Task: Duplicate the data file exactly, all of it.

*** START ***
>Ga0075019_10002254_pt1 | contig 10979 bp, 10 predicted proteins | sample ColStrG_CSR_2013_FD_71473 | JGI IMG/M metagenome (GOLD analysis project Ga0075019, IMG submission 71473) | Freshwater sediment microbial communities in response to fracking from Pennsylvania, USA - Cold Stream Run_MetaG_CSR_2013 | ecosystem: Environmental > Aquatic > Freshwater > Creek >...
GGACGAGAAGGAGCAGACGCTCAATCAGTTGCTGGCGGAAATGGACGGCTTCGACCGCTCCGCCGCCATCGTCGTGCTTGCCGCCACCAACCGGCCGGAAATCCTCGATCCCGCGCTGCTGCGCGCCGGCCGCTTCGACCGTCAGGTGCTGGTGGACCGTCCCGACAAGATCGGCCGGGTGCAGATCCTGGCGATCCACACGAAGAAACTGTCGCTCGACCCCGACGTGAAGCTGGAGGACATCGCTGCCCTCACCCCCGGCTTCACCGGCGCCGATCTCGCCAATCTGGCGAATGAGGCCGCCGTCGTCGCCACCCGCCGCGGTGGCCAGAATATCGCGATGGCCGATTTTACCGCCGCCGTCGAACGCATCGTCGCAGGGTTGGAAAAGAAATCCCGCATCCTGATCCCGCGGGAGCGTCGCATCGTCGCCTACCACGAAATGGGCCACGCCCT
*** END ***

>Ga0075019_10002254_pt1 | contig 10979 bp, 10 predicted proteins | sample ColStrG_CSR_2013_FD_71473 | JGI IMG/M metagenome (GOLD analysis project Ga0075019, IMG submission 71473) | Freshwater sediment microbial communities in response to fracking from Pennsylvania, USA - Cold Stream Run_MetaG_CSR_2013 | ecosystem: Environmental > Aquatic > Freshwater > Creek >...
GGACGAGAAGGAGCAGACGCTCAATCAGTTGCTGGCGGAAATGGACGGCTTCGACCGCTCCGCCGCCATCGTCGTGCTTGCCGCCACCAACCGGCCGGAAATCCTCGATCCCGCGCTGCTGCGCGCCGGCCGCTTCGACCGTCAGGTGCTGGTGGACCGTCCCGACAAGATCGGCCGGGTGCAGATCCTGGCGATCCACACGAAGAAACTGTCGCTCGACCCCGACGTGAAGCTGGAGGACATCGCTGCCCTCACCCCCGGCTTCACCGGCGCCGATCTCGCCAATCTGGCGAATGAGGCCGCCGTCGTCGCCACCCGCCGCGGTGGCCAGAATATCGCGATGGCCGATTTTACCGCCGCCGTCGAACGCATCGTCGCAGGGTTGGAAAAGAAATCCCGCATCCTGATCCCGCGGGAGCGTCGCATCGTCGCCTACCACGAAATGGGCCACGCCCT